Flourishing in moist, humus-rich niches, Podophyllum’s vigorous fleshy rhizomes form a substantial colony. Every part of Podophyllum is toxic except the ripened “apples,” although recent studies indicate the entire plant contains promising medicinal properties including anticancer and other healing compounds.
Heralding spring, this captivating woodland native of Asia Minor, the Himalayas and central China pushes a glossy green, folded umbrella-like leaf up through the soil at the top of each stem. A few weeks later, the deeply-lobed, 10 in. wide foliage with black, purple and brown mottling fully opens, and a lone cup-shaped white-to-rose blossom appears. The pyramidal bud remains closed on cloudy days and unfurls delicate, translucent petals when it’s sunny. The extraordinary show continues as glistening, egg-sized, scarlet-red fruit forms in late summer, suspended from the leaf axils on short stems. Every part of the Himalayan Mayapple is toxic except the ripened “apples,” although recent studies indicate the entire plant contains promising medicinal properties including anticancer and other healing compounds. Flourishing in moist, humus-rich niches, Podophyllum hexandrum’s fleshy roots take a couple years to establish, but eventually form a substantial colony.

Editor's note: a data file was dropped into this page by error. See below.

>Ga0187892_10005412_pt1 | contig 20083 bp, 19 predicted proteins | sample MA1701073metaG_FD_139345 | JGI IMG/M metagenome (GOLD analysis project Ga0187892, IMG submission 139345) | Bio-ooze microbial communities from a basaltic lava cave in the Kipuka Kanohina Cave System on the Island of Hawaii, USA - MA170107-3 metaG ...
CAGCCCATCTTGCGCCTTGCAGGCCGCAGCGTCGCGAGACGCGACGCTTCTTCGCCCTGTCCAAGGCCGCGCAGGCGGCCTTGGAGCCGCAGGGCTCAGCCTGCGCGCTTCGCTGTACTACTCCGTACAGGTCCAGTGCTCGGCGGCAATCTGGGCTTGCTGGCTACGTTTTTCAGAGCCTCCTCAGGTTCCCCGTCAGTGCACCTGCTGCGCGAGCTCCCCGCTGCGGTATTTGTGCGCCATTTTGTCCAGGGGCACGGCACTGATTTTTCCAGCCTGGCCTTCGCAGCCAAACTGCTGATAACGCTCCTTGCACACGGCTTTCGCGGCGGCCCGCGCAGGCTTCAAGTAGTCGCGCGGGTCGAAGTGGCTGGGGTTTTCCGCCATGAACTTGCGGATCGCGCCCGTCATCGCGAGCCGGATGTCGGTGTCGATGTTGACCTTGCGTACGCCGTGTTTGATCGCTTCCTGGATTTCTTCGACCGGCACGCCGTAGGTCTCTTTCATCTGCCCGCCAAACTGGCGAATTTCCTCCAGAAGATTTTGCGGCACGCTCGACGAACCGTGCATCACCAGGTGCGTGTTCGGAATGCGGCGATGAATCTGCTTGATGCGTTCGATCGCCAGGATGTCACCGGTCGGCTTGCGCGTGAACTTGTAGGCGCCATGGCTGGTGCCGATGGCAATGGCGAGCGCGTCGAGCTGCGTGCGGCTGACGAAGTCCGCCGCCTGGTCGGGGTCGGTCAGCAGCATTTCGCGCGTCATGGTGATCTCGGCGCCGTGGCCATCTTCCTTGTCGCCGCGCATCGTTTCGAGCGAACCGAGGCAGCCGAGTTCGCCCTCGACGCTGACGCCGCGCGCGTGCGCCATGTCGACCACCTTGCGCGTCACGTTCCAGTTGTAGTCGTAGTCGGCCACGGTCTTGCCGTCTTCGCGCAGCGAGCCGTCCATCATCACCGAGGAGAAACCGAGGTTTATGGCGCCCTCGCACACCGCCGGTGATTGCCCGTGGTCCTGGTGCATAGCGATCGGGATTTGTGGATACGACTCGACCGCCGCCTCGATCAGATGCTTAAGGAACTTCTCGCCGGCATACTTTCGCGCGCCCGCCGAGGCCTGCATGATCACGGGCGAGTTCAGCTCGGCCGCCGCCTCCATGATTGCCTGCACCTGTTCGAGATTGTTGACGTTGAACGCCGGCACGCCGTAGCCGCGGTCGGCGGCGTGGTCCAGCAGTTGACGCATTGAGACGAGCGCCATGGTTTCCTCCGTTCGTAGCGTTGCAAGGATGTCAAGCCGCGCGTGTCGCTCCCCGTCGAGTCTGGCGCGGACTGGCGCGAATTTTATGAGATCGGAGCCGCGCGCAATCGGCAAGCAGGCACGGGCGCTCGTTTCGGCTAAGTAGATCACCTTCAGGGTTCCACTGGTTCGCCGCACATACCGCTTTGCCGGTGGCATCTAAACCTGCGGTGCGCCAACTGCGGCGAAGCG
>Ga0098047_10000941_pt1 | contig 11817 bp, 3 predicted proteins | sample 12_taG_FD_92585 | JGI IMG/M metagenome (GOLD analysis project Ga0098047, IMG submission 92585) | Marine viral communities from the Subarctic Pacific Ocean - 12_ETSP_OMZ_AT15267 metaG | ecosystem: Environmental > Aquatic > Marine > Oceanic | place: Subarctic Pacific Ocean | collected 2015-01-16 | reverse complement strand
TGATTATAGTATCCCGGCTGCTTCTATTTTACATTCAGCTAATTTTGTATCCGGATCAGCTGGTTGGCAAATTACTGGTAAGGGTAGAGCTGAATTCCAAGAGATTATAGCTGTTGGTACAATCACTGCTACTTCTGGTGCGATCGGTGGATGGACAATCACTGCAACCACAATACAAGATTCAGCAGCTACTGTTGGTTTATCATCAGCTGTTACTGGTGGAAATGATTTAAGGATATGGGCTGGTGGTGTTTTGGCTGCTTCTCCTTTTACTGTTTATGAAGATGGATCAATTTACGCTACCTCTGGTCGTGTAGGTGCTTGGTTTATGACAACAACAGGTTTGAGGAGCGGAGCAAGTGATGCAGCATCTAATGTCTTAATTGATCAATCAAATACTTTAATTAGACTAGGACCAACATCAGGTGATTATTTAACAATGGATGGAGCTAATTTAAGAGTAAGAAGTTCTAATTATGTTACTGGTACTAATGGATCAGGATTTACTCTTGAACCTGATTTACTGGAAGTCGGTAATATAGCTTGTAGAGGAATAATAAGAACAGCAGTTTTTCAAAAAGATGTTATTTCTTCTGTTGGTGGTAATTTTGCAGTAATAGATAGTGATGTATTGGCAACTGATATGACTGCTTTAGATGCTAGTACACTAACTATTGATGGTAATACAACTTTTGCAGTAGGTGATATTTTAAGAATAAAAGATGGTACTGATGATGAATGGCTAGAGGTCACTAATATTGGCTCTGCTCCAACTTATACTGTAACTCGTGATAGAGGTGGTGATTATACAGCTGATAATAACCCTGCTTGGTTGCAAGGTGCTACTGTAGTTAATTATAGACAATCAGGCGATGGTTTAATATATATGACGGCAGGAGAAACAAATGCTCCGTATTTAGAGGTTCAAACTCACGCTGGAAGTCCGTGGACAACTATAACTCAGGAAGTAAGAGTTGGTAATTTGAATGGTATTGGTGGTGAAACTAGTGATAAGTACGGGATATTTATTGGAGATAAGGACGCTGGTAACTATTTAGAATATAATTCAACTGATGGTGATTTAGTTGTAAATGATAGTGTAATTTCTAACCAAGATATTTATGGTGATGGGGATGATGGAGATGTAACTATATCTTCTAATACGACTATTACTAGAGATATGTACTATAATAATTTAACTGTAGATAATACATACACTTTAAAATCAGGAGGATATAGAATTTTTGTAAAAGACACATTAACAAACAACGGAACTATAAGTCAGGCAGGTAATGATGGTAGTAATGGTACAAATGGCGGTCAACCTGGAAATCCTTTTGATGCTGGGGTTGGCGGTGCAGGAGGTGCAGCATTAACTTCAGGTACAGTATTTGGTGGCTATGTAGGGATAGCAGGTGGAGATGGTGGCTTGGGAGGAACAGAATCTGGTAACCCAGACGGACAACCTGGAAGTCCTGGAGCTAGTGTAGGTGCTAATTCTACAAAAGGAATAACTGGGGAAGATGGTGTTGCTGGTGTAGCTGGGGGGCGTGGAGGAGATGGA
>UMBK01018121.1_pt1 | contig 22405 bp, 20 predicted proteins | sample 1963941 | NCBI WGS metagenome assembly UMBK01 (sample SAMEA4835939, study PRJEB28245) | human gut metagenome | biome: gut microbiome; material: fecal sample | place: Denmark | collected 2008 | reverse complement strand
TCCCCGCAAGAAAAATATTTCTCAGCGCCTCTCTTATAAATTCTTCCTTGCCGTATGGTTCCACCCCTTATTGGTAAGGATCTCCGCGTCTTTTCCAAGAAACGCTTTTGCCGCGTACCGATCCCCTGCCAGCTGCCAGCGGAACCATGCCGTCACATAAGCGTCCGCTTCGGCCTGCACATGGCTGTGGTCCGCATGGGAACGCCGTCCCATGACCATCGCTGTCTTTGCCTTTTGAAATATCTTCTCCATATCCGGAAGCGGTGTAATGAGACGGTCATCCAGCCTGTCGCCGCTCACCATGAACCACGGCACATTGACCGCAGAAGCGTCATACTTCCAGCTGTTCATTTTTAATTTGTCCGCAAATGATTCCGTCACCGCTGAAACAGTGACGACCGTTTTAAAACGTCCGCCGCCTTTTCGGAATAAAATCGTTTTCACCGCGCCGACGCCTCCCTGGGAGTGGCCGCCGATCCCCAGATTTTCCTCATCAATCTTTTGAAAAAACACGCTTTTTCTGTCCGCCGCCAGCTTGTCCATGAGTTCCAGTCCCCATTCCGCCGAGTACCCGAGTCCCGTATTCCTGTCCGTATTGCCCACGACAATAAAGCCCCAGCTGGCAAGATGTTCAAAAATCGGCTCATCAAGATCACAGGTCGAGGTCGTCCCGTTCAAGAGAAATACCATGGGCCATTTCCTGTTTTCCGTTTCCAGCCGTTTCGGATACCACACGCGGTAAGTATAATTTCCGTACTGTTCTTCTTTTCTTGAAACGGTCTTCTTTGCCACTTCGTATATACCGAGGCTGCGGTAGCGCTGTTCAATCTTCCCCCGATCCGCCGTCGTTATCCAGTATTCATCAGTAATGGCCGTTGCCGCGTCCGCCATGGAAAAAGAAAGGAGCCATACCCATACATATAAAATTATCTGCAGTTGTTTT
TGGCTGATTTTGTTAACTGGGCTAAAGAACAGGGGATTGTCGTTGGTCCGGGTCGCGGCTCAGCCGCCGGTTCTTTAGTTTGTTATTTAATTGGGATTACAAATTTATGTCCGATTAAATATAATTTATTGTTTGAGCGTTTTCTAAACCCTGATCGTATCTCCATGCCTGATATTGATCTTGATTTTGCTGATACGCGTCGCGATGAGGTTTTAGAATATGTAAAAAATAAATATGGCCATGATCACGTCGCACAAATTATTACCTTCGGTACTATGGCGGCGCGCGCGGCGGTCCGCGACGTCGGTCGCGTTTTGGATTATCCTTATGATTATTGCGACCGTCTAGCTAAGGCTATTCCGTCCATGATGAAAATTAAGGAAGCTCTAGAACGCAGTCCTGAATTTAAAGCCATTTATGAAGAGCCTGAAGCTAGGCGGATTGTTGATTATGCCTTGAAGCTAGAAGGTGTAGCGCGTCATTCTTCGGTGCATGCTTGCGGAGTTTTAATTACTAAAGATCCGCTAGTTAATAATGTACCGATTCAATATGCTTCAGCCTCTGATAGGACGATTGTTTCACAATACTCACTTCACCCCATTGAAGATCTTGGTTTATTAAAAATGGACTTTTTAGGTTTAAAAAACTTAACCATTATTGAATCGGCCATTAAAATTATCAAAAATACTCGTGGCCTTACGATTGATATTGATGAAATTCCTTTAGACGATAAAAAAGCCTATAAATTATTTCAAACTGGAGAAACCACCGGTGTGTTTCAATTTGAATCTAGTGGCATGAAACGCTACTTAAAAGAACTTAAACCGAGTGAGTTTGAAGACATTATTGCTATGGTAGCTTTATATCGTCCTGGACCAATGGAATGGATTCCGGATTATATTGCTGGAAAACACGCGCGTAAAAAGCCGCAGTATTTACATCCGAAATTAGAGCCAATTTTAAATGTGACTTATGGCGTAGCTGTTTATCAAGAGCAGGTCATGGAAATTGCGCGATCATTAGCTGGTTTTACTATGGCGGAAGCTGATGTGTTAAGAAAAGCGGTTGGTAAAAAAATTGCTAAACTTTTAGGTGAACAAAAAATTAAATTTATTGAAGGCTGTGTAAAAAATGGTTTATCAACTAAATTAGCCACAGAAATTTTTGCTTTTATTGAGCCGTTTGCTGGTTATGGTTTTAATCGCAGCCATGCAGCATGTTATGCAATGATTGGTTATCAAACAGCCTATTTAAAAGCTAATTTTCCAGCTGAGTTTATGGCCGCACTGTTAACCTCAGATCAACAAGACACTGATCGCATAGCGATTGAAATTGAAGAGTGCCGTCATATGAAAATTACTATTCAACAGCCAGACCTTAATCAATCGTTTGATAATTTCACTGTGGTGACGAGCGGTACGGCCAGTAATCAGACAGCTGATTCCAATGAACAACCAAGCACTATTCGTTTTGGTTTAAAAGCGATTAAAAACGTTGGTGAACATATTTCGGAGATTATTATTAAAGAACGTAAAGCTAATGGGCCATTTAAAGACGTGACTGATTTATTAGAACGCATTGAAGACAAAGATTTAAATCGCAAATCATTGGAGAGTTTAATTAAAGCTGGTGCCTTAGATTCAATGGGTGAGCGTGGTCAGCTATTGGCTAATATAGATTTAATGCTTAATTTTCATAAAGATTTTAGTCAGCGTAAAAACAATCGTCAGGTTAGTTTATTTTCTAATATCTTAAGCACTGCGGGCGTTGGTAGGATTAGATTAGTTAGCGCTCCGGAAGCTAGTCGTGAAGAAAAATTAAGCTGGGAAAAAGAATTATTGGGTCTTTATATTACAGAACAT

Size: 18" high x 18" & spreading wide.
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